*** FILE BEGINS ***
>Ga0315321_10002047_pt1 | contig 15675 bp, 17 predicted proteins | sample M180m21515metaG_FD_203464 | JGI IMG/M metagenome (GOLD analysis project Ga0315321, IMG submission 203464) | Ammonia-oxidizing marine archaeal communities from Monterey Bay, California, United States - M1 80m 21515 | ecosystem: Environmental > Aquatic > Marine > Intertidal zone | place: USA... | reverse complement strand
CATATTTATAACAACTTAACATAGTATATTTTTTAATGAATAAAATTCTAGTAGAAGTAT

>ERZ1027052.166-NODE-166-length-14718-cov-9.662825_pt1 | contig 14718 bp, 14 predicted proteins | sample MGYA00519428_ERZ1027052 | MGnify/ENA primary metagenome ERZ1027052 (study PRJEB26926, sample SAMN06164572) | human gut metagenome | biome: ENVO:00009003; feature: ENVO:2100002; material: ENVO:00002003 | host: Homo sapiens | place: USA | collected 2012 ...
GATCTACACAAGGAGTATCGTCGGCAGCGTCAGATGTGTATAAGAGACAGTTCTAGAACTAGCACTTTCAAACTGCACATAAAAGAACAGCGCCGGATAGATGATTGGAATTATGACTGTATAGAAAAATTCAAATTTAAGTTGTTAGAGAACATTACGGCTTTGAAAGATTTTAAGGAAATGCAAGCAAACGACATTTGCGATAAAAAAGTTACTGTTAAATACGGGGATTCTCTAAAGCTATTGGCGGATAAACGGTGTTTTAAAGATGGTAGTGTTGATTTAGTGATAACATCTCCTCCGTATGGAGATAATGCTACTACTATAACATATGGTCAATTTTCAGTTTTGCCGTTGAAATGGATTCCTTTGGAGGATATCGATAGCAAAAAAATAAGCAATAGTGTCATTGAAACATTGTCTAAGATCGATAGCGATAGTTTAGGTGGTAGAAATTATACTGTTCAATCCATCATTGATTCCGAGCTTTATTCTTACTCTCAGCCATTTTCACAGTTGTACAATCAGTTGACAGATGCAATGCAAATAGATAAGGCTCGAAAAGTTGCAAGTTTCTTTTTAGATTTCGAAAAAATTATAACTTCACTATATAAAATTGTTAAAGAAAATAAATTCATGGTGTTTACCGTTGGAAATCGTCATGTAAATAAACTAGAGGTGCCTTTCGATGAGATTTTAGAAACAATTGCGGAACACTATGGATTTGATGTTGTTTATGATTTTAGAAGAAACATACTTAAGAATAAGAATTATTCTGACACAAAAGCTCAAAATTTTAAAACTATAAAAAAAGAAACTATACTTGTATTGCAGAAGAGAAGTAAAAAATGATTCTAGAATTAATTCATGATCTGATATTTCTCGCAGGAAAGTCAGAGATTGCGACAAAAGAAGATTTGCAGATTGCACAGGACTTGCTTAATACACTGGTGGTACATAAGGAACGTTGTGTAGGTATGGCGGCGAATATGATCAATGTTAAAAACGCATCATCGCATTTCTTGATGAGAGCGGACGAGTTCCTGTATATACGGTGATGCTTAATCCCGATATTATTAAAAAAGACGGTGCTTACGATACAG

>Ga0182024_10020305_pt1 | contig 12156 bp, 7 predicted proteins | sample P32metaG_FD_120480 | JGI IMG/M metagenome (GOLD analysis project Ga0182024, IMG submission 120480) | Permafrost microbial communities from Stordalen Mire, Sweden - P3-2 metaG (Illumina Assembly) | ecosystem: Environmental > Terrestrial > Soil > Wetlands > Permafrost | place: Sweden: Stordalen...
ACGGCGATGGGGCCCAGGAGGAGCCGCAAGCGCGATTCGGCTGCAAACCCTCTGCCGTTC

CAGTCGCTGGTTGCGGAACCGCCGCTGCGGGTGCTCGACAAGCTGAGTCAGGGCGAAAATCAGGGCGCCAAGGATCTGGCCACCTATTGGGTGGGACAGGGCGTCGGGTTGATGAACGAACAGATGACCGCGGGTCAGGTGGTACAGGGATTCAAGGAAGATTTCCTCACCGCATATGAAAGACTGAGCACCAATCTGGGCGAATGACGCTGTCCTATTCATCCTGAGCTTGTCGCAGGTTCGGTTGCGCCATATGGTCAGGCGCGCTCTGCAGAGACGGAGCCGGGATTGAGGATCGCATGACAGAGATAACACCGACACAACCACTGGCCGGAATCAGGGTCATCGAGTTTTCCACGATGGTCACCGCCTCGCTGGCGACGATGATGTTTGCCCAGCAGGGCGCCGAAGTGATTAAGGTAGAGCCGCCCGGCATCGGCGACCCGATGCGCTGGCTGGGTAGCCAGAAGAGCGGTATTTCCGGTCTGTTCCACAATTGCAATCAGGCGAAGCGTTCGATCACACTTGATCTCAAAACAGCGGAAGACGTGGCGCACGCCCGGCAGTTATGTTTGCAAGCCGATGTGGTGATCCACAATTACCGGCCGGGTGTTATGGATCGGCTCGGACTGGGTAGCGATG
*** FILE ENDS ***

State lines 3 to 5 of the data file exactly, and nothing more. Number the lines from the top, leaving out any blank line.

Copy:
>ERZ1027052.166-NODE-166-length-14718-cov-9.662825_pt1 | contig 14718 bp, 14 predicted proteins | sample MGYA00519428_ERZ1027052 | MGnify/ENA primary metagenome ERZ1027052 (study PRJEB26926, sample SAMN06164572) | human gut metagenome | biome: ENVO:00009003; feature: ENVO:2100002; material: ENVO:00002003 | host: Homo sapiens | place: USA | collected 2012 ...
GATCTACACAAGGAGTATCGTCGGCAGCGTCAGATGTGTATAAGAGACAGTTCTAGAACTAGCACTTTCAAACTGCACATAAAAGAACAGCGCCGGATAGATGATTGGAATTATGACTGTATAGAAAAATTCAAATTTAAGTTGTTAGAGAACATTACGGCTTTGAAAGATTTTAAGGAAATGCAAGCAAACGACATTTGCGATAAAAAAGTTACTGTTAAATACGGGGATTCTCTAAAGCTATTGGCGGATAAACGGTGTTTTAAAGATGGTAGTGTTGATTTAGTGATAACATCTCCTCCGTATGGAGATAATGCTACTACTATAACATATGGTCAATTTTCAGTTTTGCCGTTGAAATGGATTCCTTTGGAGGATATCGATAGCAAAAAAATAAGCAATAGTGTCATTGAAACATTGTCTAAGATCGATAGCGATAGTTTAGGTGGTAGAAATTATACTGTTCAATCCATCATTGATTCCGAGCTTTATTCTTACTCTCAGCCATTTTCACAGTTGTACAATCAGTTGACAGATGCAATGCAAATAGATAAGGCTCGAAAAGTTGCAAGTTTCTTTTTAGATTTCGAAAAAATTATAACTTCACTATATAAAATTGTTAAAGAAAATAAATTCATGGTGTTTACCGTTGGAAATCGTCATGTAAATAAACTAGAGGTGCCTTTCGATGAGATTTTAGAAACAATTGCGGAACACTATGGATTTGATGTTGTTTATGATTTTAGAAGAAACATACTTAAGAATAAGAATTATTCTGACACAAAAGCTCAAAATTTTAAAACTATAAAAAAAGAAACTATACTTGTATTGCAGAAGAGAAGTAAAAAATGATTCTAGAATTAATTCATGATCTGATATTTCTCGCAGGAAAGTCAGAGATTGCGACAAAAGAAGATTTGCAGATTGCACAGGACTTGCTTAATACACTGGTGGTACATAAGGAACGTTGTGTAGGTATGGCGGCGAATATGATCAATGTTAAAAACGCATCATCGCATTTCTTGATGAGAGCGGACGAGTTCCTGTATATACGGTGATGCTTAATCCCGATATTATTAAAAAAGACGGTGCTTACGATACAG

>Ga0182024_10020305_pt1 | contig 12156 bp, 7 predicted proteins | sample P32metaG_FD_120480 | JGI IMG/M metagenome (GOLD analysis project Ga0182024, IMG submission 120480) | Permafrost microbial communities from Stordalen Mire, Sweden - P3-2 metaG (Illumina Assembly) | ecosystem: Environmental > Terrestrial > Soil > Wetlands > Permafrost | place: Sweden: Stordalen...